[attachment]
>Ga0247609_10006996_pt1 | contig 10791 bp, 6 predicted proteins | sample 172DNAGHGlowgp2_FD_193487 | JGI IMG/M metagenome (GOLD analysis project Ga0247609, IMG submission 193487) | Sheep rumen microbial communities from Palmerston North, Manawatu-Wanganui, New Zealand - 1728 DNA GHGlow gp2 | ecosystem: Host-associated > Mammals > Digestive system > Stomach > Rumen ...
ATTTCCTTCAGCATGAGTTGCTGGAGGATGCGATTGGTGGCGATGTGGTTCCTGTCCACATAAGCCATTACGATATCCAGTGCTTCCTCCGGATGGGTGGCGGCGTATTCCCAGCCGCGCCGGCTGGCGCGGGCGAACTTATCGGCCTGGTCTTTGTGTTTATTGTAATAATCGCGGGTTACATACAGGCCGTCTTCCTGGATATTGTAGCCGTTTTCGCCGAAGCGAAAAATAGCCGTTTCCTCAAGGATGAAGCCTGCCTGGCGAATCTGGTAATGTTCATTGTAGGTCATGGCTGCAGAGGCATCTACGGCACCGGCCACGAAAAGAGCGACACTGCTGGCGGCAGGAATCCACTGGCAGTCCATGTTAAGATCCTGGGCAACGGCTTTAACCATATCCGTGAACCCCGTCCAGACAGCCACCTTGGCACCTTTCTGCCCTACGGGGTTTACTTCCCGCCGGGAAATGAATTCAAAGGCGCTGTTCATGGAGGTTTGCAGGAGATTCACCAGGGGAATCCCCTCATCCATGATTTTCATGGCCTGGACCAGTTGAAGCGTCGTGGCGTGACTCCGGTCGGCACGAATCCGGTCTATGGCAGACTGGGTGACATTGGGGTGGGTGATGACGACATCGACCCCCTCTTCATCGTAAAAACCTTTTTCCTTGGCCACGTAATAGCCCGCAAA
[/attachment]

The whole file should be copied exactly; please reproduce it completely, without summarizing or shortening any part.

>Ga0247609_10006996_pt1 | contig 10791 bp, 6 predicted proteins | sample 172DNAGHGlowgp2_FD_193487 | JGI IMG/M metagenome (GOLD analysis project Ga0247609, IMG submission 193487) | Sheep rumen microbial communities from Palmerston North, Manawatu-Wanganui, New Zealand - 1728 DNA GHGlow gp2 | ecosystem: Host-associated > Mammals > Digestive system > Stomach > Rumen ...
ATTTCCTTCAGCATGAGTTGCTGGAGGATGCGATTGGTGGCGATGTGGTTCCTGTCCACATAAGCCATTACGATATCCAGTGCTTCCTCCGGATGGGTGGCGGCGTATTCCCAGCCGCGCCGGCTGGCGCGGGCGAACTTATCGGCCTGGTCTTTGTGTTTATTGTAATAATCGCGGGTTACATACAGGCCGTCTTCCTGGATATTGTAGCCGTTTTCGCCGAAGCGAAAAATAGCCGTTTCCTCAAGGATGAAGCCTGCCTGGCGAATCTGGTAATGTTCATTGTAGGTCATGGCTGCAGAGGCATCTACGGCACCGGCCACGAAAAGAGCGACACTGCTGGCGGCAGGAATCCACTGGCAGTCCATGTTAAGATCCTGGGCAACGGCTTTAACCATATCCGTGAACCCCGTCCAGACAGCCACCTTGGCACCTTTCTGCCCTACGGGGTTTACTTCCCGCCGGGAAATGAATTCAAAGGCGCTGTTCATGGAGGTTTGCAGGAGATTCACCAGGGGAATCCCCTCATCCATGATTTTCATGGCCTGGACCAGTTGAAGCGTCGTGGCGTGACTCCGGTCGGCACGAATCCGGTCTATGGCAGACTGGGTGACATTGGGGTGGGTGATGACGACATCGACCCCCTCTTCATCGTAAAAACCTTTTTCCTTGGCCACGTAATAGCCCGCAAA